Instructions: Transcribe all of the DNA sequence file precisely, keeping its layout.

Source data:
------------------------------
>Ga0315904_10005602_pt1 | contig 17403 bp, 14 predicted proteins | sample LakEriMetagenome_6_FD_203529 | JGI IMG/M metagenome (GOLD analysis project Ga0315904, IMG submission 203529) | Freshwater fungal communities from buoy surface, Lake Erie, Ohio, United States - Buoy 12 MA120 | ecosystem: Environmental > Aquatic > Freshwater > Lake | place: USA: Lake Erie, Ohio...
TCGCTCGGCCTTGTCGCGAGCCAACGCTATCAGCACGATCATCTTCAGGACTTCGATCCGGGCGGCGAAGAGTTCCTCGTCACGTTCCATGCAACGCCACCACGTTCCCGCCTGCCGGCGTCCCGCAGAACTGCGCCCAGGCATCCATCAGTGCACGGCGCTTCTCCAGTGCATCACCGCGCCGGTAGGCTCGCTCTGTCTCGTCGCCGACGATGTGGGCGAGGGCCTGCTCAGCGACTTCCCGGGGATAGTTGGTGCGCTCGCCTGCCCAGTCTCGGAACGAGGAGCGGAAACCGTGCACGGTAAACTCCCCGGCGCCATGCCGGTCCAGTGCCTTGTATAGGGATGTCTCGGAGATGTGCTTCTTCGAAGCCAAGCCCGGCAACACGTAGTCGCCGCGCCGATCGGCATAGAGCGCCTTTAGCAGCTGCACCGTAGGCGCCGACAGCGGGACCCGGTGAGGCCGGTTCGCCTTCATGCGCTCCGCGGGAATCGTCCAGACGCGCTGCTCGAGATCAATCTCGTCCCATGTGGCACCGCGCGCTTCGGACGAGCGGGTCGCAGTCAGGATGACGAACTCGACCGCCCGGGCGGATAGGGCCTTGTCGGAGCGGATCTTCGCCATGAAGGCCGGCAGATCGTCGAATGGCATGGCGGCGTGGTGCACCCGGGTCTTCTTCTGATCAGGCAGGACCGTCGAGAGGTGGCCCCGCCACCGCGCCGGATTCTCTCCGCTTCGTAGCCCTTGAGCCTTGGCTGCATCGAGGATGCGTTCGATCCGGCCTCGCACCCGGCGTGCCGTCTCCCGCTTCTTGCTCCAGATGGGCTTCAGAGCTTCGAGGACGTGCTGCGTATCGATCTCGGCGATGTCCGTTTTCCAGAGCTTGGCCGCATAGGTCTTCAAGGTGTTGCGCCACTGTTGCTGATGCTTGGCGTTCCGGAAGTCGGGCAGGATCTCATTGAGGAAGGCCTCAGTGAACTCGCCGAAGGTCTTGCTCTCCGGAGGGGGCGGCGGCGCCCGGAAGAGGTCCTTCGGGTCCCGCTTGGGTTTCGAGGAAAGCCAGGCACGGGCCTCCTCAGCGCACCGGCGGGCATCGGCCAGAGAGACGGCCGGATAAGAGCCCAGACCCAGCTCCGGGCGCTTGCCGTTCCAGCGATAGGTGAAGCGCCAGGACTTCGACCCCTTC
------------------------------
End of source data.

>Ga0315904_10005602_pt1 | contig 17403 bp, 14 predicted proteins | sample LakEriMetagenome_6_FD_203529 | JGI IMG/M metagenome (GOLD analysis project Ga0315904, IMG submission 203529) | Freshwater fungal communities from buoy surface, Lake Erie, Ohio, United States - Buoy 12 MA120 | ecosystem: Environmental > Aquatic > Freshwater > Lake | place: USA: Lake Erie, Ohio...
TCGCTCGGCCTTGTCGCGAGCCAACGCTATCAGCACGATCATCTTCAGGACTTCGATCCGGGCGGCGAAGAGTTCCTCGTCACGTTCCATGCAACGCCACCACGTTCCCGCCTGCCGGCGTCCCGCAGAACTGCGCCCAGGCATCCATCAGTGCACGGCGCTTCTCCAGTGCATCACCGCGCCGGTAGGCTCGCTCTGTCTCGTCGCCGACGATGTGGGCGAGGGCCTGCTCAGCGACTTCCCGGGGATAGTTGGTGCGCTCGCCTGCCCAGTCTCGGAACGAGGAGCGGAAACCGTGCACGGTAAACTCCCCGGCGCCATGCCGGTCCAGTGCCTTGTATAGGGATGTCTCGGAGATGTGCTTCTTCGAAGCCAAGCCCGGCAACACGTAGTCGCCGCGCCGATCGGCATAGAGCGCCTTTAGCAGCTGCACCGTAGGCGCCGACAGCGGGACCCGGTGAGGCCGGTTCGCCTTCATGCGCTCCGCGGGAATCGTCCAGACGCGCTGCTCGAGATCAATCTCGTCCCATGTGGCACCGCGCGCTTCGGACGAGCGGGTCGCAGTCAGGATGACGAACTCGACCGCCCGGGCGGATAGGGCCTTGTCGGAGCGGATCTTCGCCATGAAGGCCGGCAGATCGTCGAATGGCATGGCGGCGTGGTGCACCCGGGTCTTCTTCTGATCAGGCAGGACCGTCGAGAGGTGGCCCCGCCACCGCGCCGGATTCTCTCCGCTTCGTAGCCCTTGAGCCTTGGCTGCATCGAGGATGCGTTCGATCCGGCCTCGCACCCGGCGTGCCGTCTCCCGCTTCTTGCTCCAGATGGGCTTCAGAGCTTCGAGGACGTGCTGCGTATCGATCTCGGCGATGTCCGTTTTCCAGAGCTTGGCCGCATAGGTCTTCAAGGTGTTGCGCCACTGTTGCTGATGCTTGGCGTTCCGGAAGTCGGGCAGGATCTCATTGAGGAAGGCCTCAGTGAACTCGCCGAAGGTCTTGCTCTCCGGAGGGGGCGGCGGCGCCCGGAAGAGGTCCTTCGGGTCCCGCTTGGGTTTCGAGGAAAGCCAGGCACGGGCCTCCTCAGCGCACCGGCGGGCATCGGCCAGAGAGACGGCCGGATAAGAGCCCAGACCCAGCTCCGGGCGCTTGCCGTTCCAGCGATAGGTGAAGCGCCAGGACTTCGACCCCTTC